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Treasures of King Tut to tour in U.S.

The treasures of King Tut will go on display in this country for the first time in a quarter century in an exhibit featuring the ancient ruler's gold crown, carved dagger and a massive gold and cloisonne necklace.
In this photo released by the Los Angeles County Museum of Art, Tutankhamen's visceral coffin is seen from the front. Tutankhamen possessed four miniature coffins fashioned of gold and inlaid with colored glass and semi-precious stones, and each stood in a separate compartment in an alabaster chest. Andreas F. Voegelin / AP
/ Source: The Associated Press

The treasures of King Tut will go on display in this country for the first time in a quarter century in an exhibit featuring the ancient ruler's gold crown, carved dagger and a massive gold and cloisonne necklace.

"Tutankhamun and the Golden Age of the Pharaoh" will include about 130 of the 5,000 Egyptian artifacts found in King Tut's tomb. The last time a similar exhibit toured the country, in 1976-1979, 55 items were displayed.

"Now Tutankhamun is back, giving a new generation the chance to learn firsthand about the life and magic of this ancient monarch," Zahi Hawass, secretary general of Egypt's Supreme Council of Antiquities, said.

King Tut ascended to the throne at about age 8 and died around 1323 B.C. at 17. Some archaeologists have speculated that he was murdered because a 1968 X-ray found bone fragments in his skull.

Hawass worked with National Geographic to obtain permission from the Egyptian parliament to display the artifacts. Money raised will help pay for the country's massive new archaeology museum, a children's museum and for preservation of the Pyramids, Sphinx and other national treasures.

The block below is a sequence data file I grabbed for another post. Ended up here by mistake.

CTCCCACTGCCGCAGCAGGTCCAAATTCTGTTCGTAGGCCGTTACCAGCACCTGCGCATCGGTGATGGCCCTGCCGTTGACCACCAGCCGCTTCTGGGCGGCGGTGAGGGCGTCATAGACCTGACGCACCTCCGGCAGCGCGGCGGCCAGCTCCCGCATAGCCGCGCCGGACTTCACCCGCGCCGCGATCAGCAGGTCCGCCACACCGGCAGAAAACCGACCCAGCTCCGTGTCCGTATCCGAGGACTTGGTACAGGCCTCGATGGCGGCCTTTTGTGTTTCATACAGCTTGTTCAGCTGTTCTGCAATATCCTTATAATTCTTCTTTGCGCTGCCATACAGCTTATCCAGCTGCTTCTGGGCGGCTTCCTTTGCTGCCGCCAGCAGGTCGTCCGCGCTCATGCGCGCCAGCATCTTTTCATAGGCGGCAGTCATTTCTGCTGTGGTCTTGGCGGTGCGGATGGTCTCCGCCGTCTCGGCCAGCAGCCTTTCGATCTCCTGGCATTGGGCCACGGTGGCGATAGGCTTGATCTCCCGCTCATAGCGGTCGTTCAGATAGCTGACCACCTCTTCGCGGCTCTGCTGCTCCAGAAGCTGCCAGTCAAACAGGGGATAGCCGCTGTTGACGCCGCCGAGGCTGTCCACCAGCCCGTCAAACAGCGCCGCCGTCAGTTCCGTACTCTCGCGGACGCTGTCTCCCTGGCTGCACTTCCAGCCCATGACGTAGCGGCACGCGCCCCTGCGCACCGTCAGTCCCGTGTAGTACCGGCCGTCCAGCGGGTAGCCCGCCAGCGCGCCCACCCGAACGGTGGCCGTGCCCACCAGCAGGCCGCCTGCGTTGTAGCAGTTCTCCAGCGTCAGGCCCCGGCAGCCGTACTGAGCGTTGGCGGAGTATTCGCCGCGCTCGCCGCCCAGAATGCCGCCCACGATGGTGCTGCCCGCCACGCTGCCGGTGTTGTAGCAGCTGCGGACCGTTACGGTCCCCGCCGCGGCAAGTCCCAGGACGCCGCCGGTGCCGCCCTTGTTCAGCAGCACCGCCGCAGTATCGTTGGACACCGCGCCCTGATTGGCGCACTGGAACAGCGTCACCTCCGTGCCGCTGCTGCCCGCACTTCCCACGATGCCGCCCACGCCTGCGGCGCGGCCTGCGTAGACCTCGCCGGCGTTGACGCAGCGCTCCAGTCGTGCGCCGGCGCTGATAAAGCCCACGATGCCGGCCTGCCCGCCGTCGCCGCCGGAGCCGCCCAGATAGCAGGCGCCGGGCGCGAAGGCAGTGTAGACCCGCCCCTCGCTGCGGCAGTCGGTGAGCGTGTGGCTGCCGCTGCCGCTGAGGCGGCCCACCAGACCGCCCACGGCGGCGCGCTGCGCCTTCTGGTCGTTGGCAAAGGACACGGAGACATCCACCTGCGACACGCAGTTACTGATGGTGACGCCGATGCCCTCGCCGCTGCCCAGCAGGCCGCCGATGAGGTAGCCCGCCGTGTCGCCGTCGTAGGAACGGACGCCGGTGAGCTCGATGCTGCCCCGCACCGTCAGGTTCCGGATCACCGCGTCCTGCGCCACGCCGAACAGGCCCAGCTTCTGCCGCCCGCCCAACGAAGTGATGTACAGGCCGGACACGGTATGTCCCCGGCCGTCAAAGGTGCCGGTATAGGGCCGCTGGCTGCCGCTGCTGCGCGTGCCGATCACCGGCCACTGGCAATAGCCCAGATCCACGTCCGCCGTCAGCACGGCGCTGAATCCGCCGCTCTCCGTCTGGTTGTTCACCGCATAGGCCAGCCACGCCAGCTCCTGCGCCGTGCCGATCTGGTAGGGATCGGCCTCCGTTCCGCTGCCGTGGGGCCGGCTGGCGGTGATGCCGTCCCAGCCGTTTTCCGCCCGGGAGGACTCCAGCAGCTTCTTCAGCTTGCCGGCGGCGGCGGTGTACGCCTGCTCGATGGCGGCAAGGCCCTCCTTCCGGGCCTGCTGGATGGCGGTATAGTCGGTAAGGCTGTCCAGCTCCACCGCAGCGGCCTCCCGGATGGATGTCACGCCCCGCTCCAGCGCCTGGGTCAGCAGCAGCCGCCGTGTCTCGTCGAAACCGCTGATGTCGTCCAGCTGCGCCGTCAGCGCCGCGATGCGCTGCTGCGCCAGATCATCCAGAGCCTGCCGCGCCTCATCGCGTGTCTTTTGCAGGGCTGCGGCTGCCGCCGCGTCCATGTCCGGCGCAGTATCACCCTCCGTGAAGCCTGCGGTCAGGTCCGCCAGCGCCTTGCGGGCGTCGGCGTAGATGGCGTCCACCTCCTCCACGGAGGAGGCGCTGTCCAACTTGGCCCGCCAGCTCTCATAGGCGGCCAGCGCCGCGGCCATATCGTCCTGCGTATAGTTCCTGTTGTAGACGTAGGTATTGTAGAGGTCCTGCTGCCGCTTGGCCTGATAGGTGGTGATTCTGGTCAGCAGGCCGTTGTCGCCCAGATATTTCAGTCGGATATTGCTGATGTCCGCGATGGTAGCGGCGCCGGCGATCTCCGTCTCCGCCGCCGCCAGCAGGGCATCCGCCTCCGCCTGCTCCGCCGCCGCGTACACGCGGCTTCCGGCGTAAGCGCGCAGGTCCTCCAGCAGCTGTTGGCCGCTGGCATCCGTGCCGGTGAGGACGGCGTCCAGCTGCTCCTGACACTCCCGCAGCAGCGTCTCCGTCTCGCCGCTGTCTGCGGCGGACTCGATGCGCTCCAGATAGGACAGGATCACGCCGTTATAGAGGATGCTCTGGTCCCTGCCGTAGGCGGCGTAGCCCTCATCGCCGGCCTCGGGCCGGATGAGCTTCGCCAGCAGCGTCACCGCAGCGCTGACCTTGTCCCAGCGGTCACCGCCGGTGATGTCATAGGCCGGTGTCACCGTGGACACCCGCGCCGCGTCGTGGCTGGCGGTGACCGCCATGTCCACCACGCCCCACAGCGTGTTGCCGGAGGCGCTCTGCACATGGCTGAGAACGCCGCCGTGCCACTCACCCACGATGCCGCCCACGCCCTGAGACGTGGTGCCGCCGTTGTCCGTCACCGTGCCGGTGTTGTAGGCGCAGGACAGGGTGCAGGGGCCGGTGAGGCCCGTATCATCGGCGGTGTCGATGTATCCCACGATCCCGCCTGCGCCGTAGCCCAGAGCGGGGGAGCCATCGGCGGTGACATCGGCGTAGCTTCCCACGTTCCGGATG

The decision to allow the exhibit to travel marked the reversal of a policy set in the 1980s that confined most of the objects to Egypt, after several pieces were damaged during an international tour.

Hawass said he hoped the show would provide understanding of ancient Egypt while improving ties between that country and the United States.

The exhibit, which has already been staged in Germany and Switzerland, will make its U.S. debut at the Los Angeles County Museum of Art on June 16 and run through Nov. 15. It will feature displays of gold objects along with exhibits on death and the beyond and an interactive room on the discovery of King Tut's tomb.

The exhibition will travel to the Museum of Art in Fort Lauderdale, Fla., in December 2005, Chicago's Field Museum in May 2006 and a fourth museum yet to be identified. It will then head to London's Dome of the Millennium. Hawass said negotiations are underway with Japan to show the exhibit.

Tickets for the Los Angeles exhibit will range from $6 for school groups to $30 for adult weekend tickets. The prices are being set by exhibition backers Anschutz Entertainment Group, which developed the downtown Staples Center, and Arts and Exhibitions International.

The Metropolitan Museum of Art in New York, which helped organize the first tour of King Tut's treasures, decided against hosting the exhibit because it said it did not want to charge visitors a separate admission fee.

The Met's "17-year-old policy of not charging visitors to see special exhibitions should be maintained," museum spokesman Harold Holzer said Wednesday.

Exhibit organizers defended the price of tickets, noting that most of the money will go toward preservation of artifacts in Egypt. Tickets averaged about $12 for the 1970s exhibit in Los Angeles, which was significantly smaller than the current show, said Tim Leiweke, president and chief executive of AEG.

More than 8 million people across the country visited the first exhibit. Leiweke said he expects that number to increase for the return of the artifacts.

Among the artifacts that will not be on display is the famed gold mask placed on the King Tut's mummy.

"It took an act of parliament to get these artifacts out of the country," said Terry Garcia, an executive vice president for National Geographic. "It's such a priceless national treasure that the possibility that something could happen to it was just too great."

Associated Press Writer Deepti Hajela contributed to this story.

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